13

Let`s say I need to store and manipulate collection of complex data in the smart contract. There maybe complex rules defining who and how can change an item. There maybe be several millions of items in the collection.

There are 2 ways how that logic can be implemented

  1. Using child contract:
contract DataItem {
    bytes32 key;
    string value;

    function DataItem(bytes32 k, string v) {
        key = k;
        value = v;
    }
}
contract DAppInterface {
    mapping(bytes32 => address) public dataItems;

    function addDataItem(bytes32 k, string v) external {
        dataItems[k] = new DataItem(k, v);
    }
}
  1. Using struct:
contract DAppInterface {

    struct DataItem {
        bytes32 key;
        string value;
    }

    mapping(bytes32 => DataItem) public dataItems;

    function addDataItem(bytes32 k, string v) external {
        dataItems[k].key = k;
        dataItems[k].value = v;
    }
}

What is advantage of using one vs another approach? What are the guidelines for picking one vs another?

20

Under most circumstances, data structures, even complicated ones, should be structs.

Here are some reasons to choose structs:

  • Contracts are more expensive. You'll have to pay for the contract's creation initially, and every time you access it, you'll need to pay for a call to another contracts. This is much, much more expensive than a sha3 for a lookup inside the contract's own storage.
  • Contracts must replicate code. Every contract must contain the logic for setting and altering values, which you must pay for in gas. A struct needs only set of functions.
  • Contracts are exposed. Anyone can send a message to a contract. If you use a contract for storing data structures, you'll have to manage access manually.
  • Libraries might be what you're actually looking for. If you find yourself looking for functions on a data structure (i.e. foo.bar()), you can use a library contract to do it without the additional complexity of creating contracts for every instance.

Here are some reasons where contracts would be superior:

  • Contracts can be polymorphic. A contract could potentially contain arbitrary code. This allows multiple types to be intermingled, or even to have users bring their own logic.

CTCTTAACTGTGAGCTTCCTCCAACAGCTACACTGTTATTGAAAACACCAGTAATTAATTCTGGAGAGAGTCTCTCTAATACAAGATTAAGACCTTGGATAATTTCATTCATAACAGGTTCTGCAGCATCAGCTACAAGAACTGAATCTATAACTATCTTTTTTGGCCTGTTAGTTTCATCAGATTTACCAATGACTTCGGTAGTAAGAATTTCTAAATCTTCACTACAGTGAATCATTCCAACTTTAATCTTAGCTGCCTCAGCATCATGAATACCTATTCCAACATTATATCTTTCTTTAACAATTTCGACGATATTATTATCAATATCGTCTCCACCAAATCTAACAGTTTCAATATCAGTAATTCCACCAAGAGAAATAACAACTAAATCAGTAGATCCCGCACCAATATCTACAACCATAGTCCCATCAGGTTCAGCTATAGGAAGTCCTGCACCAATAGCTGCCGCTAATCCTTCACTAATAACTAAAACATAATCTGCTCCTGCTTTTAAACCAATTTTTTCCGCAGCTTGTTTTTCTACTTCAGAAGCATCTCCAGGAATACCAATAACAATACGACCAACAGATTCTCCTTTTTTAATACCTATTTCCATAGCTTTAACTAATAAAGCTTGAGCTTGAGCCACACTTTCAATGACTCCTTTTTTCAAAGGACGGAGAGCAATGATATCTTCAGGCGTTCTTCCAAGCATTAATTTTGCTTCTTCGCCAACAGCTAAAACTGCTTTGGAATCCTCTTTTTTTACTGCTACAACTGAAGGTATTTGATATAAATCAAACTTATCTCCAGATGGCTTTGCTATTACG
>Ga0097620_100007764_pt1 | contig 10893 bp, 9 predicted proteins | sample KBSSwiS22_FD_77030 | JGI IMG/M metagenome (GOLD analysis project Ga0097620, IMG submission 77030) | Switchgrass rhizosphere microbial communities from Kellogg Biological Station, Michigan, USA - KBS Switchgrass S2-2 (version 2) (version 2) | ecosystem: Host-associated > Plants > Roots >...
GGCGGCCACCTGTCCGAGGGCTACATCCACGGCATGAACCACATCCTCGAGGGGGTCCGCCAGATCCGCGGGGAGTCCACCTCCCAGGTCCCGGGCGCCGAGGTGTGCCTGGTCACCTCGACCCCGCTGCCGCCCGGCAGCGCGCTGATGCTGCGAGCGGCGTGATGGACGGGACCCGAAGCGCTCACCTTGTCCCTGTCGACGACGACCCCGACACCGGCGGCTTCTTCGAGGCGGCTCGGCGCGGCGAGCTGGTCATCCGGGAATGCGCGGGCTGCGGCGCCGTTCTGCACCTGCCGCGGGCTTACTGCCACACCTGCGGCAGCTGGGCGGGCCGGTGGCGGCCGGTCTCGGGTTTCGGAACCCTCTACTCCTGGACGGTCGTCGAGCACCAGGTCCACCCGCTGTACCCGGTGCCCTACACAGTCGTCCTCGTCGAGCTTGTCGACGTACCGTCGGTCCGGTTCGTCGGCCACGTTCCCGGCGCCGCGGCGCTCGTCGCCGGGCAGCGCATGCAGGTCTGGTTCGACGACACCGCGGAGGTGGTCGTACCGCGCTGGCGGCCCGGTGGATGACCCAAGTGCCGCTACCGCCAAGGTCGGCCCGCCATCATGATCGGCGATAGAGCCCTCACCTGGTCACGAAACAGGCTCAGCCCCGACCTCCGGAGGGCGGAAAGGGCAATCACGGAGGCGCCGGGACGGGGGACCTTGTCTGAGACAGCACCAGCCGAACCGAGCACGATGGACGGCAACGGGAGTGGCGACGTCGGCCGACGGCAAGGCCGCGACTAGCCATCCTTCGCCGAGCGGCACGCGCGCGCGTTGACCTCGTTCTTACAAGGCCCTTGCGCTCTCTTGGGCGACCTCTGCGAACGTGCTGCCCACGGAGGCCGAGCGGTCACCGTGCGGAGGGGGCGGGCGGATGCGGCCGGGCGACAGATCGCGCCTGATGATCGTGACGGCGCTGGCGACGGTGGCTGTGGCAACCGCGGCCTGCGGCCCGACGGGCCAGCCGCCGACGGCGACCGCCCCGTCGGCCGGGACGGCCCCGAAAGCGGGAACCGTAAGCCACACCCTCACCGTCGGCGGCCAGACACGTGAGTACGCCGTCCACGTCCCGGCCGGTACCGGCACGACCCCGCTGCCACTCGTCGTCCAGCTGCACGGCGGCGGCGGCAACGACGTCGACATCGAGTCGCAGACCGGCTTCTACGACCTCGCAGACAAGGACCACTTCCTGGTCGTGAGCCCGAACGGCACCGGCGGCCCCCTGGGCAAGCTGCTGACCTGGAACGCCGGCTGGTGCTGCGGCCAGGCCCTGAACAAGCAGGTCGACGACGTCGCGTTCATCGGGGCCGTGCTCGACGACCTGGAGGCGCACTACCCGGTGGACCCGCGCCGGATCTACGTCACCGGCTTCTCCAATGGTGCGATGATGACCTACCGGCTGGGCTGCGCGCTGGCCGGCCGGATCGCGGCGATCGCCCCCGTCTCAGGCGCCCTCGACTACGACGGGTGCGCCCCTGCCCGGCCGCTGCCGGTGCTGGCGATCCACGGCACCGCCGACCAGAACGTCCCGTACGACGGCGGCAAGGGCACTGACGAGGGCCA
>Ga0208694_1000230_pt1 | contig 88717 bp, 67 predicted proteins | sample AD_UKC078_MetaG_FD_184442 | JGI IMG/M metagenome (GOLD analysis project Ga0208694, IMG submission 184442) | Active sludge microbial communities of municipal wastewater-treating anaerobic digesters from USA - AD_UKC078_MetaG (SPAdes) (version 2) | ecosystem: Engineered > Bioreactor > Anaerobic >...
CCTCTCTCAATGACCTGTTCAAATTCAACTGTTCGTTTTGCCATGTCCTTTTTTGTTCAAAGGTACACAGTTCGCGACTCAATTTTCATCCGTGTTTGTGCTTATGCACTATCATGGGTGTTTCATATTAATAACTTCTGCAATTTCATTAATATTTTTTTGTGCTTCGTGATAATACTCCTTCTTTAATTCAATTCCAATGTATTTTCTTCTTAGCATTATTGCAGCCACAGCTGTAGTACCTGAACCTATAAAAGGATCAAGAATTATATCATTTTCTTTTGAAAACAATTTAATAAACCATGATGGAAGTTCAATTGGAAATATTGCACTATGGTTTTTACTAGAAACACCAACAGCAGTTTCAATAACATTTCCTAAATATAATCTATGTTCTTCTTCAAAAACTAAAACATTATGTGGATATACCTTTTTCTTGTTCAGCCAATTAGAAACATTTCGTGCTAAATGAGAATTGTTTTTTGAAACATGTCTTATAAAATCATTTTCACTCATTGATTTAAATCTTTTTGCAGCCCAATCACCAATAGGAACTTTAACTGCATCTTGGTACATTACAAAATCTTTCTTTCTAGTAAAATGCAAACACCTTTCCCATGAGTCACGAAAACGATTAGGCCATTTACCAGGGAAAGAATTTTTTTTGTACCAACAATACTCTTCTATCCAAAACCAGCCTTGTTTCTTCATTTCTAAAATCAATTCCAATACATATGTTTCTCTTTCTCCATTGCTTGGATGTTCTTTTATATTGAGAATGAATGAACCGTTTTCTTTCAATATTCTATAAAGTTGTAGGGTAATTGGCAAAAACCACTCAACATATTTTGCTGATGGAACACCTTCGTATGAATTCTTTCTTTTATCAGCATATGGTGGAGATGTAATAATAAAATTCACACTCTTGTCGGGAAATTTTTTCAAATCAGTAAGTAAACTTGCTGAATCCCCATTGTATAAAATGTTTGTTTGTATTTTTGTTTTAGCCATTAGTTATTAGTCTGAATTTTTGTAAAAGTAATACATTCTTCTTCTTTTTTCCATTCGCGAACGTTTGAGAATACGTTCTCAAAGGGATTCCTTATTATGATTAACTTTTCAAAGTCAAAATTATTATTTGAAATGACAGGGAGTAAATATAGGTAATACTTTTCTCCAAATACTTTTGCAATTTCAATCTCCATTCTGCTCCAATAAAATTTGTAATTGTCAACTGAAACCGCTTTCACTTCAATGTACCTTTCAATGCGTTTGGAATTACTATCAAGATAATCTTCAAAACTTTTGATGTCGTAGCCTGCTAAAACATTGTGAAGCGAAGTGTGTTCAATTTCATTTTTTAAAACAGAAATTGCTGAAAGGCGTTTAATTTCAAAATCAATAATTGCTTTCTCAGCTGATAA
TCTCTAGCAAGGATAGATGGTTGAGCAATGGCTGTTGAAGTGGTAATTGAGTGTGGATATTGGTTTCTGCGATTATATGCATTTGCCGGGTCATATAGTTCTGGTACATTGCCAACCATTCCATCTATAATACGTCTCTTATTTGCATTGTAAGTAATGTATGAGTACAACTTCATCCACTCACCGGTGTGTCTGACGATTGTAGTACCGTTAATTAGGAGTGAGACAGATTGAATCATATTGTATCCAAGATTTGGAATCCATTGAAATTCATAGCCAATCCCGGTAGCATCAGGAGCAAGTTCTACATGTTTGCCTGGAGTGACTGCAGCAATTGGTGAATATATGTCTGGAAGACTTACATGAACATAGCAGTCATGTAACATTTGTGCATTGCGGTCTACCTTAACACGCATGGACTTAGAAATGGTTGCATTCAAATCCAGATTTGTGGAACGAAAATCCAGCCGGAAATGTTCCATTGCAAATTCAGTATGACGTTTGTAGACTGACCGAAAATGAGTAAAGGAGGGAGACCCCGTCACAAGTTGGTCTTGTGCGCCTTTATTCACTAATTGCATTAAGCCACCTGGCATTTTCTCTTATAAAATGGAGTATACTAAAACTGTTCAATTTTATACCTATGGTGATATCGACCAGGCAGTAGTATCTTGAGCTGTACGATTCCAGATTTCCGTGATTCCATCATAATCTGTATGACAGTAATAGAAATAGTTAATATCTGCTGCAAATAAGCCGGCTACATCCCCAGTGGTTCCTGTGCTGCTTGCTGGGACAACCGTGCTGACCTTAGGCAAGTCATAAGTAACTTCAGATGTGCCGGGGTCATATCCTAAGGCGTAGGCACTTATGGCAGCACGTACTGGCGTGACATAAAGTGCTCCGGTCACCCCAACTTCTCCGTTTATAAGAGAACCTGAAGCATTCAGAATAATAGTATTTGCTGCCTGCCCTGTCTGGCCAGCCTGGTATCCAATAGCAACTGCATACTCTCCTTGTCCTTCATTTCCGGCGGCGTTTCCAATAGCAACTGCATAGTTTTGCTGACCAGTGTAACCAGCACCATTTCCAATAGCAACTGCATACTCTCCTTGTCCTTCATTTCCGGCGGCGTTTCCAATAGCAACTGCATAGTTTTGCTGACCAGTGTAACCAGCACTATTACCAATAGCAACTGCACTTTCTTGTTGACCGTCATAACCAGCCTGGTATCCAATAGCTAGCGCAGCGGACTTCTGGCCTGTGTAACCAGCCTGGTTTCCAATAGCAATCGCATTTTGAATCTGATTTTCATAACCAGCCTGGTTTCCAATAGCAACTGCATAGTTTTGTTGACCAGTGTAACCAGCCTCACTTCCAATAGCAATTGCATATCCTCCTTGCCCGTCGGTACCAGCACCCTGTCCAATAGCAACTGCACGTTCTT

• The logic will be split. In this registrar contract each Deed could have been a struct. By making Deeds their own contracts, there is less of an attack surface for the Deeds themselves, reducing the chance of another TheDAO-scale disaster.
  • Contracts are exposed. If users have to configure their data structures, having a unique address they can interface with directly may prove simpler.
  • Contracts are contracts. A child contract can do anything a contract can do. If the data structures, for some reason, would own things as an address would, then having a contract would be far superior. A contract can directly hold Ether, as opposed to a struct sharing the main contract's balance with other structs.

However, these are less common. My advice: try it with structs first, and use data structure contracts as a last resort.

  • Is number of transactions and amount of data stored in the contract may affect the decision to use child contract or struct? Let say I have auction DApp where every item for sale would have a number of transactions related to it (bids, payment, shipping info added, etc). That DApp can be implemented with structs and a single contract. But in that case there will be a lot of transactions executing concurrently against that contract and storage for that contract will grow really fast. Child contract would allow isolate transactions and storage for sold item. – Sergey Ilin Sep 13 '16 at 4:41
  • In the current version Ethereum, there's no concurrent transactions (this is projected to change). Whether it's one contract or several, transactions still happen one at a time. Similarly, the same amount is stored whether in the same contract or multiple (overhead aside). After a certain level of complexity, individual contract starts to make sense. If each auction is its own contract, you'll have a much easier time working with the balances of users, for example. – Matthew Schmidt Sep 13 '16 at 16:49

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